Star Entertainment Fined $67.92m, Could Forfeit Casino Licenses
Star Entertainment fined again
The Queensland government fined Australia’s Star Entertainment Group AU$100m ($67.92m) after an investigation revealed breaches in compliance standards.
major failings by the Star group and its entities”
Responses to a show cause notice last month revealed “major failings by the Star group and its entities,” according to a statement released by the Queensland government. The fine was implemented to demonstrate that the company’s behavior will not be tolerated.
Star Entertainment was also fined AU$100m ($67.92m) and had its casino licenses suspended by New South Wales’ government, which led to the Queensland probe. It is a devastating blow for a company whose stock price is now down 14.02% this month and 32.85% year-to-year.
Failing to comply
Star was found guilty of several breaches of compliance with Australian law and its license standards. It was deemed unfit to continue carrying its two casino licenses a few months ago, but was allowed to continue due to a late change to casino laws.
One of the most egregious behaviors was allowing “excluded persons [at] their casinos and the exorbitant incentives offer[ed] for questionable gamblers.”
special manager to oversee the reform of Star’s practices and standards
State Attorney-General Shannon Fentiman said that Nick Weeks has been appointed as a special manager to oversee the reform of Star’s practices and standards. Weeks was also selected by the New South Wales government to perform similar tasks at casinos in Australia’s southeast state.
Star has been threatened with a 90-day casino license suspension in Queensland if it cannot enact new practices mandated by Weeks by December 2023. It could also face further fines if it cannot implement the proper standards.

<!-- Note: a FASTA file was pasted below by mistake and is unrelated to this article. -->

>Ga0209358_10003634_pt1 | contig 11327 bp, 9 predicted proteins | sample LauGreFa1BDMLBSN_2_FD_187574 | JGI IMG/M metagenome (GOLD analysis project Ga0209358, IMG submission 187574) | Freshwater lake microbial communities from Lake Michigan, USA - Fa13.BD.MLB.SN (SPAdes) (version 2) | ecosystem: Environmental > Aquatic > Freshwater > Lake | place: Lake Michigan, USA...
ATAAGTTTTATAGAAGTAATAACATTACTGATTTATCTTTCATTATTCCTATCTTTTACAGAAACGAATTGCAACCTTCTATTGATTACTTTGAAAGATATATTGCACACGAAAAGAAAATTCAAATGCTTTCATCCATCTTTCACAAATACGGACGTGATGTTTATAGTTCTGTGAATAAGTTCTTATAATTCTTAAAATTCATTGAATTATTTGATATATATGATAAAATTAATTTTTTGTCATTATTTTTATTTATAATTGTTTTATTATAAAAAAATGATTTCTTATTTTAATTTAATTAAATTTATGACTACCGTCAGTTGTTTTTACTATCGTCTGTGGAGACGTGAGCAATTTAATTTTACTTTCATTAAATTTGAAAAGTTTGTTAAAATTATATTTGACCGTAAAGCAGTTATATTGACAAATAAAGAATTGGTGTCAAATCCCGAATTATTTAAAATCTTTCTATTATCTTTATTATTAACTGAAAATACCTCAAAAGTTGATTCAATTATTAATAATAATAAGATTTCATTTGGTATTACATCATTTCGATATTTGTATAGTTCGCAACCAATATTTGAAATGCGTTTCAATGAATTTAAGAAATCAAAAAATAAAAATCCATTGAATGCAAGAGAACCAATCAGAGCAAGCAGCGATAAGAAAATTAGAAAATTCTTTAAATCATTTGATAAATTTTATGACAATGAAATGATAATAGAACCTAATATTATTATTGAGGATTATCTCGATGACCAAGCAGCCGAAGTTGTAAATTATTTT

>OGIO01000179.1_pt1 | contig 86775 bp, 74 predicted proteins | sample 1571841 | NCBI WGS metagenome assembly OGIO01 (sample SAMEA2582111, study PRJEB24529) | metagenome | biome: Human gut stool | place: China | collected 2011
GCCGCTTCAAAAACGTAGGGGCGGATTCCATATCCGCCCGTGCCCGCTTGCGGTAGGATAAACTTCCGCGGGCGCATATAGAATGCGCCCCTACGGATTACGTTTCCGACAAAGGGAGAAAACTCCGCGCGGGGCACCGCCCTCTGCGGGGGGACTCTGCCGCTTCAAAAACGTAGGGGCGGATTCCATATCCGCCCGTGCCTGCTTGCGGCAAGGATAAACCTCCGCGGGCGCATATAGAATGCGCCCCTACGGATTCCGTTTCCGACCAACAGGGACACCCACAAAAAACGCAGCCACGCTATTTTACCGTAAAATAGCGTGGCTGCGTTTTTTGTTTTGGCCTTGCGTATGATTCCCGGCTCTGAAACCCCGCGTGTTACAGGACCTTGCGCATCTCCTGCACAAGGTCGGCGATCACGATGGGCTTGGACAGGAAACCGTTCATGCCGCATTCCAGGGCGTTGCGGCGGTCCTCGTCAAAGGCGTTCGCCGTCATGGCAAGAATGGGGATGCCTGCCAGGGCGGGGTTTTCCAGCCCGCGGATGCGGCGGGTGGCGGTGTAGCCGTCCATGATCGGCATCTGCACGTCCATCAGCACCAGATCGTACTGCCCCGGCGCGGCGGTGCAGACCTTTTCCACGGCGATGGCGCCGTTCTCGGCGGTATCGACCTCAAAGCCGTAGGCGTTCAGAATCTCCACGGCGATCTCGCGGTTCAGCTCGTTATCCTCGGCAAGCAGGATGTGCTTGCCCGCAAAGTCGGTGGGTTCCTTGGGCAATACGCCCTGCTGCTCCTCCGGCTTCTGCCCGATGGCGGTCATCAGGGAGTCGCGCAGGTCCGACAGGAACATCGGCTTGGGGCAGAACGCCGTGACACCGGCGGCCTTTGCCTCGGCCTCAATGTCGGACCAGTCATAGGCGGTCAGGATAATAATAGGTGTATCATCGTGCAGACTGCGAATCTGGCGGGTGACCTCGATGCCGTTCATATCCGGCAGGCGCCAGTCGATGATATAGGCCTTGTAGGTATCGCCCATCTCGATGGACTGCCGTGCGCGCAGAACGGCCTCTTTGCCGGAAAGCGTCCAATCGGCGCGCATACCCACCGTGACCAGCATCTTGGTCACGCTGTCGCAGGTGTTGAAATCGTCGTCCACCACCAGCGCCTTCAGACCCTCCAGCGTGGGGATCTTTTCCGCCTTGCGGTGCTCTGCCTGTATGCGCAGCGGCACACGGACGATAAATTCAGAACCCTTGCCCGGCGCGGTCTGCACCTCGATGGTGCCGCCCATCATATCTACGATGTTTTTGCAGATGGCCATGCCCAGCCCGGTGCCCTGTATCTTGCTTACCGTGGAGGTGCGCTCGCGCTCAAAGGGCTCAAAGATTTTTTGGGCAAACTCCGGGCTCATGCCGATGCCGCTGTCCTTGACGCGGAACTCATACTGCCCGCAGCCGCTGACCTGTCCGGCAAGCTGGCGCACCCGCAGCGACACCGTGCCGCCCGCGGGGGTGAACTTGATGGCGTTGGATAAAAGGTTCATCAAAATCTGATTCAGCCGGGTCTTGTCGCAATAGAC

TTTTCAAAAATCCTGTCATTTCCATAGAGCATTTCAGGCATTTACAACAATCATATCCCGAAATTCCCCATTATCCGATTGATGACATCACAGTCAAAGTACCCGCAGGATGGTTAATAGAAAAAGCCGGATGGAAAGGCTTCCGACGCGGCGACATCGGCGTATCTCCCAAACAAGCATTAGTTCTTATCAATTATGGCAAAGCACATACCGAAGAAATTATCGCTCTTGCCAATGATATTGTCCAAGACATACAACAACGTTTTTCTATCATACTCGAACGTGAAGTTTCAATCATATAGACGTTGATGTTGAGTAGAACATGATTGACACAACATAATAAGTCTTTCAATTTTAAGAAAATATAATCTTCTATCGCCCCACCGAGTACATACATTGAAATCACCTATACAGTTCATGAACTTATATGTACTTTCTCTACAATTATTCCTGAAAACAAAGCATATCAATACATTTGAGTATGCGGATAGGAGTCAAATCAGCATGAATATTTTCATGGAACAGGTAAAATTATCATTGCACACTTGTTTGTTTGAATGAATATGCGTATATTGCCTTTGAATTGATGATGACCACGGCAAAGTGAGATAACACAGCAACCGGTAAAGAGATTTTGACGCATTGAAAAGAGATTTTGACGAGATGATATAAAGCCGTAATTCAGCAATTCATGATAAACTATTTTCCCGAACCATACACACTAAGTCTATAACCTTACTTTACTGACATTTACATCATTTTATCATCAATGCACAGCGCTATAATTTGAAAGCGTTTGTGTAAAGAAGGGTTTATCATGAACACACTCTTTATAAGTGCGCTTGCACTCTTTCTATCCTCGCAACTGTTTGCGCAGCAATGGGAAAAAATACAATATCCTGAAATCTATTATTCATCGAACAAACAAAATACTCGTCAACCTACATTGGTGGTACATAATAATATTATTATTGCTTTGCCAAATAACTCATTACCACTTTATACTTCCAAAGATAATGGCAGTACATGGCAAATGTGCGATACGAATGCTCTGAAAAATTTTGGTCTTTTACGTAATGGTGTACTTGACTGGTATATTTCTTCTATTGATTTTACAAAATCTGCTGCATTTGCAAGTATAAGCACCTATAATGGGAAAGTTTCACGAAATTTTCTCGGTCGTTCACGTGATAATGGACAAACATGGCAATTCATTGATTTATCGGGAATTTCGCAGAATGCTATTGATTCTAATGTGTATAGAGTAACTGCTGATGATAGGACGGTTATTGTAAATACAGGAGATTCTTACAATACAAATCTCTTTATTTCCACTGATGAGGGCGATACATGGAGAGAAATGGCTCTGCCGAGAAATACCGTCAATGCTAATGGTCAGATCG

“These penalties have been considered very carefully following the damning findings from the [investigation] as well as considering the responses from Star as part of the show cause process,” said Fentiman. “What we saw coming out of the [investigation] was that one-eyed focus on profits, where they did not really resource their anti-money laundering policies.”
Star and the entire Australian gambling scene are in the middle of trying times. Star is already dealing with a lawsuit levied by the Australian Transaction Reports and Analysis Centre (AUSTRAC), a government body responsible for monitoring the movement of finances.
AUSTRAC says that Star allowed casino customers to move money through non-regulated, risky, even nefarious channels. It also claimed that Star Sydney and Star Queensland committed 1,514 offenses, each of which is punishable by up to $18m-$22.2m, since November 2016.
These are just a couple of the problems that Star is facing in returning to regular operations. The hope of the Queensland government, Weeks, and others is that they will be able to clean out company processes without suspending the casinos’ licenses, though it remains an option.
“Should The Star make satisfactory progress towards rectifying these issues, the special manager and I may determine to postpone or rescind the [possible] suspension of licenses,” said Fentiman.
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